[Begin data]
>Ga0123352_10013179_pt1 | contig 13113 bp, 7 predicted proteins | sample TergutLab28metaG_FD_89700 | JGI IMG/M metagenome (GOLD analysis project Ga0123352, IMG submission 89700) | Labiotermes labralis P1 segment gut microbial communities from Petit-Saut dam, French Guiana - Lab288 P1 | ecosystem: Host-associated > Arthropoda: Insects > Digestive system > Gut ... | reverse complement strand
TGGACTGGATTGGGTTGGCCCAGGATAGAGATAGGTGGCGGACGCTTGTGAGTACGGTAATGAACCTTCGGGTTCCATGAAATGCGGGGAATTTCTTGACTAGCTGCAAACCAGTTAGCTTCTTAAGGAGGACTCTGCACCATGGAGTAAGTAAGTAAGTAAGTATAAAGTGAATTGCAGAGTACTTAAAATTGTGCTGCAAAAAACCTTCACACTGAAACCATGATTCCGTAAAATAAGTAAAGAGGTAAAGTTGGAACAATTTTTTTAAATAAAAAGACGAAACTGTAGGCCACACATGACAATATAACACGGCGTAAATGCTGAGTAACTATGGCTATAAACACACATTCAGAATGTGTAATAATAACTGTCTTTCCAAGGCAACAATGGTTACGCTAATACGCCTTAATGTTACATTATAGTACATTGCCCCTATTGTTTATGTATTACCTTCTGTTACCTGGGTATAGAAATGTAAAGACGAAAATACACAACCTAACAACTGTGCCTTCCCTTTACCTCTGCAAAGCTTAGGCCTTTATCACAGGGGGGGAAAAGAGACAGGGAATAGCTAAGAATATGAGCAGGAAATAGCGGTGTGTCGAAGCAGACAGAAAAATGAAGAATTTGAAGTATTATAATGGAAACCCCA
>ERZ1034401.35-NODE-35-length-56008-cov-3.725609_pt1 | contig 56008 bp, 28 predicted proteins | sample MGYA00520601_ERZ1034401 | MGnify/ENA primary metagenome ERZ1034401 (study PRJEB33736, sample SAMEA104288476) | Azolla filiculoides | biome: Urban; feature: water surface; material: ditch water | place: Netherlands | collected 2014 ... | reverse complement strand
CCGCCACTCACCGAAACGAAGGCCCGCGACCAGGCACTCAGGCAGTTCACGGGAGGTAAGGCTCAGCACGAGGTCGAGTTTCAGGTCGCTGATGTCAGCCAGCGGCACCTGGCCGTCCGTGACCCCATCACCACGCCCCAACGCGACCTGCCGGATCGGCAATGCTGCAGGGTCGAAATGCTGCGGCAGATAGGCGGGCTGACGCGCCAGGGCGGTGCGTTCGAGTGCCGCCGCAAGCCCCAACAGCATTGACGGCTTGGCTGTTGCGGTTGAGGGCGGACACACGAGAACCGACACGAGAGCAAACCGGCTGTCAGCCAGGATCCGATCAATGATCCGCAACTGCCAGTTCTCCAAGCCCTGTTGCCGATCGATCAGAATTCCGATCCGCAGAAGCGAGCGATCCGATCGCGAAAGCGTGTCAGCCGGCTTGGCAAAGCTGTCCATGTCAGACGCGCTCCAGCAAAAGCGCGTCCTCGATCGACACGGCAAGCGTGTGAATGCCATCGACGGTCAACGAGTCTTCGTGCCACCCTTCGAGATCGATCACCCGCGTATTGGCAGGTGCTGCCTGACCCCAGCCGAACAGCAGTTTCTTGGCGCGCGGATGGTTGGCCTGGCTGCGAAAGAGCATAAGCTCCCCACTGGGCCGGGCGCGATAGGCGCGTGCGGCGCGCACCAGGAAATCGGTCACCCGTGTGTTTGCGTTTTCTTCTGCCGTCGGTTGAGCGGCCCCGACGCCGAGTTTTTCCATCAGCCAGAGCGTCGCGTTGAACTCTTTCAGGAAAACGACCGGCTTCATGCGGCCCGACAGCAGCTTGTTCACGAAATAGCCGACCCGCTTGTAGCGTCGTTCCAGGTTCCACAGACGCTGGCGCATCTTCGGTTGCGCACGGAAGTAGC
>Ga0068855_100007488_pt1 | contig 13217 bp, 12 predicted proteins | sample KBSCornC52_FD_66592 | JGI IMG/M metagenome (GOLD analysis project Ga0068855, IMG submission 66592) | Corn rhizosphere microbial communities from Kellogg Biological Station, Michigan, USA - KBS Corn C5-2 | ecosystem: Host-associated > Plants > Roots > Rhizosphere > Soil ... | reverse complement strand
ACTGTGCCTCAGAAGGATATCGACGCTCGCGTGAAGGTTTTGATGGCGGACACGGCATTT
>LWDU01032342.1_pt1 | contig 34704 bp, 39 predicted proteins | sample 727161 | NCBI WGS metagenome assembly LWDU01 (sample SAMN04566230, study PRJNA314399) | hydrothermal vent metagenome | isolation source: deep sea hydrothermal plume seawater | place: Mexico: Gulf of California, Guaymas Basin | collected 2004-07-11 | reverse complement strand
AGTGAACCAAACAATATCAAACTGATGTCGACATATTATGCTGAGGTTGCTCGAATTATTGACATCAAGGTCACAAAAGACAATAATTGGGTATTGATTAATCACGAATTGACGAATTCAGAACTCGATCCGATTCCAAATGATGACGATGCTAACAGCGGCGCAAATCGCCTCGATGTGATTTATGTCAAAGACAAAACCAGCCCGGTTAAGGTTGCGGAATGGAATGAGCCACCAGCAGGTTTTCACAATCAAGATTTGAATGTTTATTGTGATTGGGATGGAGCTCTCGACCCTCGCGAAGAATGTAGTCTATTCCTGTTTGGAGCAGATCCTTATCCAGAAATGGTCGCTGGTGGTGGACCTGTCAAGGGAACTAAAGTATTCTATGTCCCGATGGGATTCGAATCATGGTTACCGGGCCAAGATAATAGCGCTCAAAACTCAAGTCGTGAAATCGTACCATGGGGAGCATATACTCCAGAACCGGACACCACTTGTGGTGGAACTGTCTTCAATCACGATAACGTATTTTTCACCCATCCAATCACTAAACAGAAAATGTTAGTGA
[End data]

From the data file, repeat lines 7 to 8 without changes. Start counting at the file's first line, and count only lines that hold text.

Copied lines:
>LWDU01032342.1_pt1 | contig 34704 bp, 39 predicted proteins | sample 727161 | NCBI WGS metagenome assembly LWDU01 (sample SAMN04566230, study PRJNA314399) | hydrothermal vent metagenome | isolation source: deep sea hydrothermal plume seawater | place: Mexico: Gulf of California, Guaymas Basin | collected 2004-07-11 | reverse complement strand
AGTGAACCAAACAATATCAAACTGATGTCGACATATTATGCTGAGGTTGCTCGAATTATTGACATCAAGGTCACAAAAGACAATAATTGGGTATTGATTAATCACGAATTGACGAATTCAGAACTCGATCCGATTCCAAATGATGACGATGCTAACAGCGGCGCAAATCGCCTCGATGTGATTTATGTCAAAGACAAAACCAGCCCGGTTAAGGTTGCGGAATGGAATGAGCCACCAGCAGGTTTTCACAATCAAGATTTGAATGTTTATTGTGATTGGGATGGAGCTCTCGACCCTCGCGAAGAATGTAGTCTATTCCTGTTTGGAGCAGATCCTTATCCAGAAATGGTCGCTGGTGGTGGACCTGTCAAGGGAACTAAAGTATTCTATGTCCCGATGGGATTCGAATCATGGTTACCGGGCCAAGATAATAGCGCTCAAAACTCAAGTCGTGAAATCGTACCATGGGGAGCATATACTCCAGAACCGGACACCACTTGTGGTGGAACTGTCTTCAATCACGATAACGTATTTTTCACCCATCCAATCACTAAACAGAAAATGTTAGTGA